5) Synereo provides users with a new level of control over what shows up in their feed. At this level of detail we can say that Synereo identifies two basic types of entities, ports and filters. A port can either be a source of information (like one of your friends from whom you receive posts, or an rss feed to which you are subscribed, or a mailing list to which you are subscribed, or a device on the Internet of things, or ...) or a sink for information (like one of your friends, or an rss feed to which you publish, or ... ). A filter is something applied to the stream of information flowing into or out of a port to further refine what goes into or comes out of the stream. Notice that when you combine a filter with a port you get a new port. This kind of 'algebra' of information flow components gives users a new toolkit for controlling what they see in their feed. It also has fairly natural UI metaphors that have a long history of success as a means of conveying the presentation of streams of events. This leads is to the last point.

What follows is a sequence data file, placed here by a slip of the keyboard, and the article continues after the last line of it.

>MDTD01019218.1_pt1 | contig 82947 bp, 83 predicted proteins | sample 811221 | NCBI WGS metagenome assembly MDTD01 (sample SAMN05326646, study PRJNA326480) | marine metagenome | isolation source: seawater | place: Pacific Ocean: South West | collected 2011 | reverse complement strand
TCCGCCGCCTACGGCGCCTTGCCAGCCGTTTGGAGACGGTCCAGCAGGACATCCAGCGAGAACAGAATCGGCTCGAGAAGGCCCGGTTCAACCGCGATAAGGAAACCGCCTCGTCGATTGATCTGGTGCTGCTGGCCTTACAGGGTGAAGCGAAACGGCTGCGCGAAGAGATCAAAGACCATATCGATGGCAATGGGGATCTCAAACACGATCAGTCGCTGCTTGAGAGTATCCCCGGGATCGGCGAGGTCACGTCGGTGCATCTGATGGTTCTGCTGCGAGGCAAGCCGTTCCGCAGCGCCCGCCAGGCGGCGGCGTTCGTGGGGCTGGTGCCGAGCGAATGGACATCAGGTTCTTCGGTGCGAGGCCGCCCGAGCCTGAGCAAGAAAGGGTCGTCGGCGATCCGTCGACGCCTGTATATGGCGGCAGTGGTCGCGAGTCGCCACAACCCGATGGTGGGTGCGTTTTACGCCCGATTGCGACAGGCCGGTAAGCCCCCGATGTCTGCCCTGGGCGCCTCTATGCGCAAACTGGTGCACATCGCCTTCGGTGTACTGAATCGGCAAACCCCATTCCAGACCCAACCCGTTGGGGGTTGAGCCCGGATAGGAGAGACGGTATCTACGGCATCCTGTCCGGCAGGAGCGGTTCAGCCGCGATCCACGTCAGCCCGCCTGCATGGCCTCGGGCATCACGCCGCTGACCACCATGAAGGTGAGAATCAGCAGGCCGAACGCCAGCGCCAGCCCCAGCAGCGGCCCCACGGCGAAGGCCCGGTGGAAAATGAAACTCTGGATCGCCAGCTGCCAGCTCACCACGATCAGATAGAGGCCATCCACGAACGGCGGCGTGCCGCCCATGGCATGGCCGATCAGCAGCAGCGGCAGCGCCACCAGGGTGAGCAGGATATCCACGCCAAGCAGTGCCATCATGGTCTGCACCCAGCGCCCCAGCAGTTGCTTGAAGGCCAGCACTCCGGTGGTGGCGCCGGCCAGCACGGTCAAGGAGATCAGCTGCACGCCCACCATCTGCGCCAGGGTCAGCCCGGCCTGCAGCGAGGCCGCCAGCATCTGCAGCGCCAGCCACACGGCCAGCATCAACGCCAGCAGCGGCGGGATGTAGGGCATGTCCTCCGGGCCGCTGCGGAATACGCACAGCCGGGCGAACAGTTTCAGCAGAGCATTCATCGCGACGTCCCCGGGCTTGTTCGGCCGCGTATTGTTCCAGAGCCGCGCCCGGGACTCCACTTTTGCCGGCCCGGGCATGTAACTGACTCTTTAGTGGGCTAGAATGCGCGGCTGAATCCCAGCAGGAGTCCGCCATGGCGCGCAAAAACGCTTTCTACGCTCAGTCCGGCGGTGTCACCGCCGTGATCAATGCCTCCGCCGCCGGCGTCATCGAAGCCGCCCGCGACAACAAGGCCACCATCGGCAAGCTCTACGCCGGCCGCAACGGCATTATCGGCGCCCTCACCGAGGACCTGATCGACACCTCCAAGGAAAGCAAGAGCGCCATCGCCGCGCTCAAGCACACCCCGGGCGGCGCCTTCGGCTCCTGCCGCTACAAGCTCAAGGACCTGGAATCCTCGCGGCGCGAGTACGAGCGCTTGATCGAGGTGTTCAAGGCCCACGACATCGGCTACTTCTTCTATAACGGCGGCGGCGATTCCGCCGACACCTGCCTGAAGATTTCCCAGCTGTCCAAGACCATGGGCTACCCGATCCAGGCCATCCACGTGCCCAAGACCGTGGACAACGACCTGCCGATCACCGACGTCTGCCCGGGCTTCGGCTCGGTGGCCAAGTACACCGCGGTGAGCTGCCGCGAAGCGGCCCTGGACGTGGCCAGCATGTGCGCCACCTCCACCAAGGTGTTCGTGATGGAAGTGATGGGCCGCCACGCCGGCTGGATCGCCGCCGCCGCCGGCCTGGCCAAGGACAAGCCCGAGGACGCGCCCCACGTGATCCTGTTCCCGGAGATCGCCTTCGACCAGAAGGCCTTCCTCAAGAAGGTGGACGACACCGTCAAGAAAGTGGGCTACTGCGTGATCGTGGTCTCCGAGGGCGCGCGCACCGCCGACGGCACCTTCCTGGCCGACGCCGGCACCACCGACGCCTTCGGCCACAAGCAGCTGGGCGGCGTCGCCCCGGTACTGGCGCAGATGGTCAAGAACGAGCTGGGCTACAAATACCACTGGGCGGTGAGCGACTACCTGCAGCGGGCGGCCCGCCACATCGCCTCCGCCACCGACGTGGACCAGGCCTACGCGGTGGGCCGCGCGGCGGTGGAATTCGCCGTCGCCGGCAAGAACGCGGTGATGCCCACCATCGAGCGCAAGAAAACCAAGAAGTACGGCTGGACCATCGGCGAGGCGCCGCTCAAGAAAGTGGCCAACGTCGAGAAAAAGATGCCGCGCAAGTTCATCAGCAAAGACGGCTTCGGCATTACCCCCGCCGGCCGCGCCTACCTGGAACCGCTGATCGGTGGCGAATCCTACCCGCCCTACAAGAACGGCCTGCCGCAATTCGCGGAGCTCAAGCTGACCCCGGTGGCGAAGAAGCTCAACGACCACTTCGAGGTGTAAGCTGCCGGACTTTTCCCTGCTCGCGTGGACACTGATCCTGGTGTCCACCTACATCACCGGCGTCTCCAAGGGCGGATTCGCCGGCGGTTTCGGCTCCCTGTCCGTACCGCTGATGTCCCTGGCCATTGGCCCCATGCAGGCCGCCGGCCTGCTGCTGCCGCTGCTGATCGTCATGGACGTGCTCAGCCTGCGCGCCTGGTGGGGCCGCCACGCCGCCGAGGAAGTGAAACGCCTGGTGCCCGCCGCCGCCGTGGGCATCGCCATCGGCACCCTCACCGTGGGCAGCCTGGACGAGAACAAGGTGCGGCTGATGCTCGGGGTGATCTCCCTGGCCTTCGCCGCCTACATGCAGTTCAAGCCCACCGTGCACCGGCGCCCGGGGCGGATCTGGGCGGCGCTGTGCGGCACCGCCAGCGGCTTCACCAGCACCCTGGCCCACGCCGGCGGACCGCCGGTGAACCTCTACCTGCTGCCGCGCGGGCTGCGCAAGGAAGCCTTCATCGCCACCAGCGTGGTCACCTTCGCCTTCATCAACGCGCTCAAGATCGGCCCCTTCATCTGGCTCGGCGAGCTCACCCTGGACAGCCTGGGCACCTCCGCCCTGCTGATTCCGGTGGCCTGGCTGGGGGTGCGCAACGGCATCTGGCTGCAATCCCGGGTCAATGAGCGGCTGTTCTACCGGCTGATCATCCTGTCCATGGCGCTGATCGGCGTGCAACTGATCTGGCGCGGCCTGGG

6) Synereo provides new UI experiences that allow for users to see more about the dynamics of information flow. As a simple example, Facebook organizes the posts of all your friends into a single interleaved stream. If you were to uninterleave this into several streams that were synced by timestamp you would see how your friends' posts were related to each other in time. Picture in your mind's eye 5 timelines running left to right. One timeline for one of 5 friends. Each timeline provides an iconic representation of that friend's posts. When posts stack up in a near vertical line it means that your friends are posting at the same time. This gives you a way to see into the temporal dynamics of the communications of your group of friends. The reason i chose 5 is because there are 5 lines in a single musical staff. Just as the vertical stacking of notes on a staff represents play these notes at the same time, i.e. play a chord, chords in the 'score' representation of timelines allow for people to see how peoples actions are related in time. Any 6yr old can learn to read the temporal dynamics off of a single staff. A good conductor can read and hear in her mind 7 staves. So, the surface of inborn information processing capacity of the human mind for processing temporal dynamics is not even being scratched, let alone the depths plumbed. Facebook does not actually have a vested interest in users being able to utilize their capacity. They have a vested interest in directing attention in a way that maximizes return for their investors.